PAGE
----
Something had to change. Whether it was “helpful” patrons, tired volunteers, or hurried staff, materials were getting on the shelf in the wrong places. Leaving detailed notes for the volunteers wasn’t helping. Strident admonitions from the administration to slow down and pay attention didn’t work. Perhaps the system by Colormarq could help?
Color coding was becoming “a thing” already at the library. We used Demco Alpha Labels on our paperbacks, DVDs, and Blu-Rays. Anything that was red was a young adult material, yellow for adult, green for tween, and blue for children. Our PR person used these same colors as borders around signs for library programming. A subtle blue border meant a children’s program, while yellow was an adult program.
The idea about two years ago was to expand the concept of color coding areas to the entire library. Looking into several different possibilities, it was decided to go with the Colormarq product because it appeared the most adaptable. Not only were we going to use color, but we were going to reorganize the entire collection. Stripes of color were going to help us do just that!
We had been researching libraries that had used a BISAC classification system for parts of their collection and had decided that was what we wanted to do. Colormarq could give us up to five stripes of color so we could have several different levels of color classification. The changeover process has moved much more slowly than we would have liked. Every time we think we have gotten everything included, we discover something we forgot. Trying to decide how to organize both fiction and non-fiction for all reading levels so there are no duplicate color patterns is quite a challenge.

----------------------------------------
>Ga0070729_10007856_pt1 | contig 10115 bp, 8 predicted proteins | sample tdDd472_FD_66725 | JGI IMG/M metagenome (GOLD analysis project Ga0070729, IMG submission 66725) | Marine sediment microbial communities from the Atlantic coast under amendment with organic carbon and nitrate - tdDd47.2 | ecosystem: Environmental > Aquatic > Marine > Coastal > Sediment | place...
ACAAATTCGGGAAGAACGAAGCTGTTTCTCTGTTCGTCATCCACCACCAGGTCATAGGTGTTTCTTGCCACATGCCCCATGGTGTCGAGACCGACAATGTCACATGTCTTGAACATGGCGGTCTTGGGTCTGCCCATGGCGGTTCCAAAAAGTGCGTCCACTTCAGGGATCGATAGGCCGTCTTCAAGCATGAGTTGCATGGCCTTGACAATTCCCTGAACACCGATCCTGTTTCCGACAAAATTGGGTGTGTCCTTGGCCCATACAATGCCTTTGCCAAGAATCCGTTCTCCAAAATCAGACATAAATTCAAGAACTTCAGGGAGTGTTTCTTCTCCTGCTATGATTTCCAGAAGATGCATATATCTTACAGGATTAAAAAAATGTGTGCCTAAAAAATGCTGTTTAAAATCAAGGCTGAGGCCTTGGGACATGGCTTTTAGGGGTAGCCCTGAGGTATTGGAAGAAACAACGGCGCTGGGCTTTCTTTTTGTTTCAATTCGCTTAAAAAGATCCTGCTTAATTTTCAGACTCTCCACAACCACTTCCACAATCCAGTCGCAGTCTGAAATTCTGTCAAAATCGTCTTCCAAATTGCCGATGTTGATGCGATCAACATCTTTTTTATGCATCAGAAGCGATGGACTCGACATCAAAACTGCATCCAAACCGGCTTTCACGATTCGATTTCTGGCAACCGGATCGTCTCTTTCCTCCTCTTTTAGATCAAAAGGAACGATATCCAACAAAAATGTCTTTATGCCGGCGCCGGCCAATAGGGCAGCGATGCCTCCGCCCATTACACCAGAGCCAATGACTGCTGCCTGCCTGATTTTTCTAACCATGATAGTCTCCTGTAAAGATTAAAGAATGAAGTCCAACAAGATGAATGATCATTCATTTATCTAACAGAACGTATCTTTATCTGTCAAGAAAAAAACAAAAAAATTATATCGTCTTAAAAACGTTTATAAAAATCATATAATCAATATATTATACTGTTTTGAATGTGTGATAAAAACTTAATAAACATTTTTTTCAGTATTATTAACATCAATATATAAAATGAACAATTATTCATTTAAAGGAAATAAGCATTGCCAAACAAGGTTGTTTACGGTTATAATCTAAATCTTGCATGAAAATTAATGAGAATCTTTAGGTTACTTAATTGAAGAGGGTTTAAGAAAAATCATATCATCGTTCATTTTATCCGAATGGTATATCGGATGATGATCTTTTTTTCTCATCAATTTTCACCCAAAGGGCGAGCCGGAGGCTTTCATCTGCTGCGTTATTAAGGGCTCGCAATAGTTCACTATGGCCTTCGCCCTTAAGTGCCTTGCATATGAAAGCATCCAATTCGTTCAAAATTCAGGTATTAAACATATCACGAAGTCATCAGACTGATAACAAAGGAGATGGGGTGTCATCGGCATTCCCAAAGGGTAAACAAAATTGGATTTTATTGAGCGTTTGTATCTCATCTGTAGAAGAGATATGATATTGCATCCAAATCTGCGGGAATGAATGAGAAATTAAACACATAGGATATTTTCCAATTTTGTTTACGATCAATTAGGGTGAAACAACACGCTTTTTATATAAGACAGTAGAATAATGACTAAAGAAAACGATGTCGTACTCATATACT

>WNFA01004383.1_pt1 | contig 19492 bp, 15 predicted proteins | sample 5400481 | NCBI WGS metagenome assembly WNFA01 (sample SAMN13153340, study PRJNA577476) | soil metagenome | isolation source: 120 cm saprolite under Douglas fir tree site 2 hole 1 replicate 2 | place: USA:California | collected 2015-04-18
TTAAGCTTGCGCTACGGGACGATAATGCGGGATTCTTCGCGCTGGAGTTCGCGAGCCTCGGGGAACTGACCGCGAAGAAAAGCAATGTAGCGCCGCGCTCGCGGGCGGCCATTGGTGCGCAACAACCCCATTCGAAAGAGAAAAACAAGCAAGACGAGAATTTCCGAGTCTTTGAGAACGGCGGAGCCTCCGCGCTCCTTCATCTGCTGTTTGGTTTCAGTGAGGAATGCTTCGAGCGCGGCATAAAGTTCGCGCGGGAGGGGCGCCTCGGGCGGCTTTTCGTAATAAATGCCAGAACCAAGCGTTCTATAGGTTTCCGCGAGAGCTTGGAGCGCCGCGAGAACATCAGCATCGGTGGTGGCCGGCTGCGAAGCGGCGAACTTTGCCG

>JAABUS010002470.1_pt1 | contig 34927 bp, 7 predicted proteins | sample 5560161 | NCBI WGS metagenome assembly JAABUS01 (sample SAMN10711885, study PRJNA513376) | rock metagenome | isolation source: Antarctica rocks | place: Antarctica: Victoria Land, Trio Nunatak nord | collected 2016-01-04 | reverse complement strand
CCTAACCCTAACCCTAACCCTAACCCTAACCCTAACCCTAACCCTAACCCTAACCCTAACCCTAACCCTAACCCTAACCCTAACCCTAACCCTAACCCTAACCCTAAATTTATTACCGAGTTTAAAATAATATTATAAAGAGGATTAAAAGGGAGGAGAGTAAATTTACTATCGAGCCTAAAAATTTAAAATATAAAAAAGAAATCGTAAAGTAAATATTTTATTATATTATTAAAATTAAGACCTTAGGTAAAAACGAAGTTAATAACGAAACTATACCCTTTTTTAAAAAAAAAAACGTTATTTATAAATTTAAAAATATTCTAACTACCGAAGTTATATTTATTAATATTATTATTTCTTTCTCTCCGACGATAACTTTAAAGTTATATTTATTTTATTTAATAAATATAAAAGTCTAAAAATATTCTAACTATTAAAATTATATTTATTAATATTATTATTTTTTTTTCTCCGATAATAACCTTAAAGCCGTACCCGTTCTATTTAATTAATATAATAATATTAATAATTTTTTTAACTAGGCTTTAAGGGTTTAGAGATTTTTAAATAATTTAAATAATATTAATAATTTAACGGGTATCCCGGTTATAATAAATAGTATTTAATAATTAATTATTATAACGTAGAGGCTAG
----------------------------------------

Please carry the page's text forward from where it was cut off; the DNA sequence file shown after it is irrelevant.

As you would expect, younger patrons are embracing the colors and groupings much more quickly than the adults. Our youngest patrons know that blue-red-lime green is where all the beginning reader books that have cartoon characters are. It doesn’t matter to them that the blue stripe indicates it’s a children’s book, the red stripe underneath means “learn to read,” and the lime green stripe is “seen on tv.” It’s simply where THEIR books are.
Our volunteer shelvers and paid pages were skeptical at first, yet are coming to see the benefits of the color groupings. It’s easier to find things that “helpful” patrons have put back on the shelf in the wrong place. It’s even easier to get some materials back on the shelf because you can look quickly at color strips instead of words in small print on spine labels.
Only a third of our collection is color coded and labeled so far. This coming year is the “year of the label” as our entire staff devotes all their free time and energy at work to completing the color labeling process. And of course we couldn’t say enough good things about Bill Gunn at Colormarq, and how understanding he has been as we keep changing our minds about things! This coming year will be quite an adventure, and we can’t wait to see how everything turns out in the end.
Melanie A. Lyttle is the Head of Public Services Madison Public Library. You can watch her YouTube channel, Crabby Librarian, at http://www.youtube.com/watch?